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I've heard that ELA can result in deep vein thrombosis. Is this true, and how common is this complication? Is there any way to prevent it?
Deep vein thrombosis isa rare complication of vein ablation. Our incidence has bee less than 1% in about 600 cases of laser and radiofrequency ablation. reported incidences of this complication have been in that range to a bit higher in some series with more elderly
patients. Generally careful technique will minimize this risk however I doubt it can be completely eliminated. It is generally standard to check for DVT routinely with an ultrasound 48 to 72 hours after the procedure. If a DVT is discovered early, when asymptomatic, it can be treated, potentially minimizing the adverse complications.
DVTs are a potential side effect, however they are very rare. In our practice we have never seen that complication with thousands of completed procedures. The quoted risk of ELT or EVLT is in the neighborhood of 0.5% risk. There is nothing to do to prevent this complication other than completing the procedure precisely as intended, and screening patients prior to the the procedure who may be at higher risk for clots due to family history, etc.
Very rarely does it cause DVT. EVLT is a very safe procedure. Much safer than vein stripping or other older treatments. Endothermal ablation of the greater saphenous vein is the standard of care.
It is a potential complication but very rare. Careful technique combined with early ambulation after the procedure minimizes the chance of it occurring. The rare patients reported in the literature with this complication have done well with short term anticoagulation (blood thinners).
There is a potential for DVT. The incidence is very small. It can avoided by careful positioning of the laser fiber away from the femoral vein.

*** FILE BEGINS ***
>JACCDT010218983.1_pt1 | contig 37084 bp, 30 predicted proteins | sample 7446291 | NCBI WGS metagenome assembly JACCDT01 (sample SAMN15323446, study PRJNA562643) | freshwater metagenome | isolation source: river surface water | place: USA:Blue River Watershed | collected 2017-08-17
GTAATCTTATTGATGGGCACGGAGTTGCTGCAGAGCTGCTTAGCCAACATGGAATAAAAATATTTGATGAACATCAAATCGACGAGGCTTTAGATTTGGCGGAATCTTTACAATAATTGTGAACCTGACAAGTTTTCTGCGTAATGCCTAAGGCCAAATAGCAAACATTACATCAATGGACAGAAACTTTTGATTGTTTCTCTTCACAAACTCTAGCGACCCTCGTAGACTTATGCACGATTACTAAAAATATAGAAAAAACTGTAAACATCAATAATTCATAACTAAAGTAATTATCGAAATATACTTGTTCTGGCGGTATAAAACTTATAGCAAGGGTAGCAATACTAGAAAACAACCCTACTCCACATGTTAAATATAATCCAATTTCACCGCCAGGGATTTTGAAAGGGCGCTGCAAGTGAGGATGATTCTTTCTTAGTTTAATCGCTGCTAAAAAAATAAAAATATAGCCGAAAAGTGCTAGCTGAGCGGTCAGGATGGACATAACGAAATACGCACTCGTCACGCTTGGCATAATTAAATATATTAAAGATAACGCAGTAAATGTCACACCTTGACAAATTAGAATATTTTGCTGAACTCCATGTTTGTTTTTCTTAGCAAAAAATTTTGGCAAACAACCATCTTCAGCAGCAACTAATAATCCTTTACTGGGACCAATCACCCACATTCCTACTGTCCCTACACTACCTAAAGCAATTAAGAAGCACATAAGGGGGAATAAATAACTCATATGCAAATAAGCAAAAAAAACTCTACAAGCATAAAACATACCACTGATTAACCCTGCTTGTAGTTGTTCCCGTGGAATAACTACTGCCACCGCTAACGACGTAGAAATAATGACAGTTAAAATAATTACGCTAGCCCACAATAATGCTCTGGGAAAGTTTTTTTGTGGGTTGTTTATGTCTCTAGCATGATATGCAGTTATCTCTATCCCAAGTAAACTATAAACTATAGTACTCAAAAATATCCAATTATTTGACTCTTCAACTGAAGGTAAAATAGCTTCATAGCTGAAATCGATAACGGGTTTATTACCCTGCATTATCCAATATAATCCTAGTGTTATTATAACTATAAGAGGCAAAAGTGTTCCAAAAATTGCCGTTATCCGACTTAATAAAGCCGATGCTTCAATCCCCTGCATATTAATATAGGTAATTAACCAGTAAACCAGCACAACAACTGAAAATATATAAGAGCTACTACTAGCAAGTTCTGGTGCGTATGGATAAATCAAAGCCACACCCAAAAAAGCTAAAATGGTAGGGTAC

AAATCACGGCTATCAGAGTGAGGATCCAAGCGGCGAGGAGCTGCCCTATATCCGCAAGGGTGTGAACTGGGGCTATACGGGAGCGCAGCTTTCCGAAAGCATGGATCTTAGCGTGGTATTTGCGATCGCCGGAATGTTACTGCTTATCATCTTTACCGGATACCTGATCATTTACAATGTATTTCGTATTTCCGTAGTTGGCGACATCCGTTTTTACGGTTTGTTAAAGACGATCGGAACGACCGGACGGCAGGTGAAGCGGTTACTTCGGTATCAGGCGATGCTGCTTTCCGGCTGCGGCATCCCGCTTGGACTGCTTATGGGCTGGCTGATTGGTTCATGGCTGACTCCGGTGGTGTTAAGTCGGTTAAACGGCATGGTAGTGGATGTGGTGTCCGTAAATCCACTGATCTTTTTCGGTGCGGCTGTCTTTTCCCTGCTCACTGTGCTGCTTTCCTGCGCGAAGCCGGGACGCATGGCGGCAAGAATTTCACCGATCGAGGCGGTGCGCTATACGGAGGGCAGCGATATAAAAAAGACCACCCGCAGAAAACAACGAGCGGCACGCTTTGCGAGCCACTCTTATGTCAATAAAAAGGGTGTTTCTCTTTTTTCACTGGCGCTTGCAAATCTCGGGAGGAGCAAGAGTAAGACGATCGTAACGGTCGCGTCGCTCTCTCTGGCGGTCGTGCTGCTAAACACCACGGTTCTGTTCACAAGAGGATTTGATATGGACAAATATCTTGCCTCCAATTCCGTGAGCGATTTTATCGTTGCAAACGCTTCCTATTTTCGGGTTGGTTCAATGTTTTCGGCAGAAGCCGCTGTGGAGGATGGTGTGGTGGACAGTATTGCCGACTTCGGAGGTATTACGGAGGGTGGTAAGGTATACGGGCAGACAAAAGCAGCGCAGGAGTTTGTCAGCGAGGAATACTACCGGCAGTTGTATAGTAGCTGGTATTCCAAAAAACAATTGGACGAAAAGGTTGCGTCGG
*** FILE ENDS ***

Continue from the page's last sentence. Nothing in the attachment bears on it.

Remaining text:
Deep vein thrombosis is probably the single most important potential (but rare) complication that may occur after endovenous ablation (whether radiofrequency or LASER). There are established guidelines to minimize this complication as well as to diagnose the presence of a DVT early in its course. Assuming your indication for endovenous ablation is severe enough to consider the procedure (pain, severe swelling, aching, skin discoloration, bleeding or ulceration), the potential upside and benefit
from the procedure should far outweigh the minimal risk of DVT related to the endovenous closure procedure. When compared to the higher risk of DVT after formal ligation and stripping of the great saphenous veins years ago, the incidence of significant DVT following endovenous ablation is minimal. Our high resolution duplex technology and close post-op follow-up protocol of rechecking the proximal margin of the closed vein 5-7 days post procedure enables the identification of DVT much earlier and allows us to monitor more
closely those thought to be at higher risk for DVT. If a DVT is detected it may be treated with anti-coagulants and clot dissolution usually occurs within 2-4 weeks.
DVT is a risk of endoduminal vein ablation but is a very, very low risk.I don't have an exact percentage of occurrence, but i have not seen it in over 12,000 ablations. Good technique, early ambulation and careful follow up all help to prevent this potential complication.
Yes, one of the know complications of EVLA is DVT, however this is very rare (<1%) and usually can be avoided with meticulous technique. The best way to prevent DVT during the procedure is to make sure your doctor is highly qualified in the skills required to perform vascular interventions. If the laser fiber is too close to the deep vein, then a clot can form.
Less likely, but still possible, is if a clot from the vein that is being closed breaks off and travels to the deep system. Unfortunately, this means that it is also possible to get a blood clot into your lungs (pulmonary embolism). If either of these complications occur, you may need to be on a blood thinner (anticoagulant) for 3-6 months. The good news is that it
almost always resolves without a problem.
Yes, Endovenous Laser Ablation can cause a deep vein thrombosis.
Studies show that this is an uncommon occurrence happening in less than .5% of
cases; or less than 5 in 1000 treatments.